NASA 3D flyover video makes Jupiter cyclones look like lava

NASA's Juno mission team has gifted us with an eye-popping infrared look at Jupiter's nutty north pole cyclones.

Amanda Kooser
Freelance writer Amanda C. Kooser covers gadgets and tech news with a twist for CNET. When not wallowing in weird gear and iPad apps for cats, she can be found tinkering with her 1956 DeSoto.
Amanda Kooser

Jupiter's north pole is nothing like Earth's. We have Arctic ice, while Jupiter has a huge central cyclone surrounded by other, smaller cyclones. NASA released an animation on Wednesday that gives us a startling 3D infrared view of the gas giant's swirling north pole.

The animation uses data from the Juno spacecraft, which is currently in orbit around Jupiter. NASA says Juno's infrared instrument can investigate weather layers down to 30 to 45 miles (50 to 70 kilometers) below the planet's cloud tops.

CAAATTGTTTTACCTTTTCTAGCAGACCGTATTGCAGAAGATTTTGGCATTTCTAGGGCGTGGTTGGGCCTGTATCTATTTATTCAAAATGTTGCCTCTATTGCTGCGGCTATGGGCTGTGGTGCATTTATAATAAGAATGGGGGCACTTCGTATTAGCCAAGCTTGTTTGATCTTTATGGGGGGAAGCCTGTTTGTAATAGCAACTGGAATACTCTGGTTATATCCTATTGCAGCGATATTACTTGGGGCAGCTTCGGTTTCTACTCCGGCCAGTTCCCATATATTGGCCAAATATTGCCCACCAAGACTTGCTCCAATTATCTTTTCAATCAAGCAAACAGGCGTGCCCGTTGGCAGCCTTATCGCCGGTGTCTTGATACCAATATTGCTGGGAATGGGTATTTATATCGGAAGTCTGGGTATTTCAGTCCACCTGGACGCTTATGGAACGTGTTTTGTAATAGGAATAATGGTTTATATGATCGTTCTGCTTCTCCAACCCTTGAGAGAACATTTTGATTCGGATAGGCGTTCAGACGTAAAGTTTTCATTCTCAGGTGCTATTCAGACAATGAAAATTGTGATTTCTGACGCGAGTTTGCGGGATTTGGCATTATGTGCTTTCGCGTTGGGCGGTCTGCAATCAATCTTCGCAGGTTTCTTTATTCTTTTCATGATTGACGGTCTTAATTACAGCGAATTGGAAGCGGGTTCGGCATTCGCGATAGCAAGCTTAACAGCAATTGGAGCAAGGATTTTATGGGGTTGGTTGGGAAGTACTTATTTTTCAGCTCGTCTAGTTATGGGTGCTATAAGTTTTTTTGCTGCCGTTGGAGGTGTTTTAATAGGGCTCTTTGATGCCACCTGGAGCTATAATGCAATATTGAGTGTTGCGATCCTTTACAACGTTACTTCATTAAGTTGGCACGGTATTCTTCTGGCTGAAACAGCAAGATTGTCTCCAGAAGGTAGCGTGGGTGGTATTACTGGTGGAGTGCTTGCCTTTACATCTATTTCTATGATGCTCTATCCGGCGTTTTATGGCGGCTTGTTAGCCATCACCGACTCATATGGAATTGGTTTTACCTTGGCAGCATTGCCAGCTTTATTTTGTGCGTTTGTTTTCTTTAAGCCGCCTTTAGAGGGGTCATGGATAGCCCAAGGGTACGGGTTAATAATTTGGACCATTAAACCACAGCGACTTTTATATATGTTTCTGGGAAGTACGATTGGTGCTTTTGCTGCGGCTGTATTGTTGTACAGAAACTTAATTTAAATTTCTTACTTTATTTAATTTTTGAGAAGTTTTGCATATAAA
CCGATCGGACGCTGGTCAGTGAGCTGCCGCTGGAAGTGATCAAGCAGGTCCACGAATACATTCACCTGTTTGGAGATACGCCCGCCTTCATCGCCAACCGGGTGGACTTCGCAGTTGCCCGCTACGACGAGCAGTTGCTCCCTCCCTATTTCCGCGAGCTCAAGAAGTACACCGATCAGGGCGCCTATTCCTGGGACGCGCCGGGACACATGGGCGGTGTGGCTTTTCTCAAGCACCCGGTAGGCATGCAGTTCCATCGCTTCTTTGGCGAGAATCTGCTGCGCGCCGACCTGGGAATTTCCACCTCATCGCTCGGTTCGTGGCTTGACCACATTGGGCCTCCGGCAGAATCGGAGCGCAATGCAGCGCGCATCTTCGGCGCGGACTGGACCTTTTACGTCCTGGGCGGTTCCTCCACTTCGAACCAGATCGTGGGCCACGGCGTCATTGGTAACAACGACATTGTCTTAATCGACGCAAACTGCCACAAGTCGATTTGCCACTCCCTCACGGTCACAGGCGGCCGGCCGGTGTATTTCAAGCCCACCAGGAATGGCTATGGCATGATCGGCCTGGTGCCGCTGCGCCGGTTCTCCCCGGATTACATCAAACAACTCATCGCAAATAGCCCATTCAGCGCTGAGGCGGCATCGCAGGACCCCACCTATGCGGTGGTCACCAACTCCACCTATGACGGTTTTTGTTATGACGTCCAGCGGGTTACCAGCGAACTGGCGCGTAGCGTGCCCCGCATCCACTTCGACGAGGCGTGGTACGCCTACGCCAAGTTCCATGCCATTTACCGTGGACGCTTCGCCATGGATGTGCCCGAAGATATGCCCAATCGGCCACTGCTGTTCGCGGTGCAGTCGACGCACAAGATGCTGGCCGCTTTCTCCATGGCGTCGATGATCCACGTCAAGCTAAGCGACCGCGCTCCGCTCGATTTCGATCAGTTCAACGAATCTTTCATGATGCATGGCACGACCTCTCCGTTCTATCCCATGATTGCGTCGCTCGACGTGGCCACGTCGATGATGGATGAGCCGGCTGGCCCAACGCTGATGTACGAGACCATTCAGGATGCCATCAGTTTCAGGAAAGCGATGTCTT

The infrared view really helps the cyclones pop, but also gives the north pole a surreal appearance, like a glob of lava or a cosmic pepperoni pizza. The video dives down close to the tops of the cyclones, giving a sense of their depth and complexity. 

NASA says the colors give clues to the temperatures of the cyclones. Jupiter gets hotter the closer you get to its center. The yellow areas of the cyclones are warmer and deeper into the planet's atmosphere, while the darker areas are colder and higher up.

Scientists are fascinated by Jupiter's wild jet streams. "The massive cyclones that surround Jupiter's north and south poles are enduring atmospheric features and unlike anything else encountered in our solar system," NASA says.  

The Juno mission launched in 2011 and reached Jupiter in mid-2016. It's given us our most intimate look yet at the mysterious planet as it delves into the secrets surrounding its origin and evolution. 

Jaw-dropping Jupiter: NASA's Juno mission eyes the gas giant

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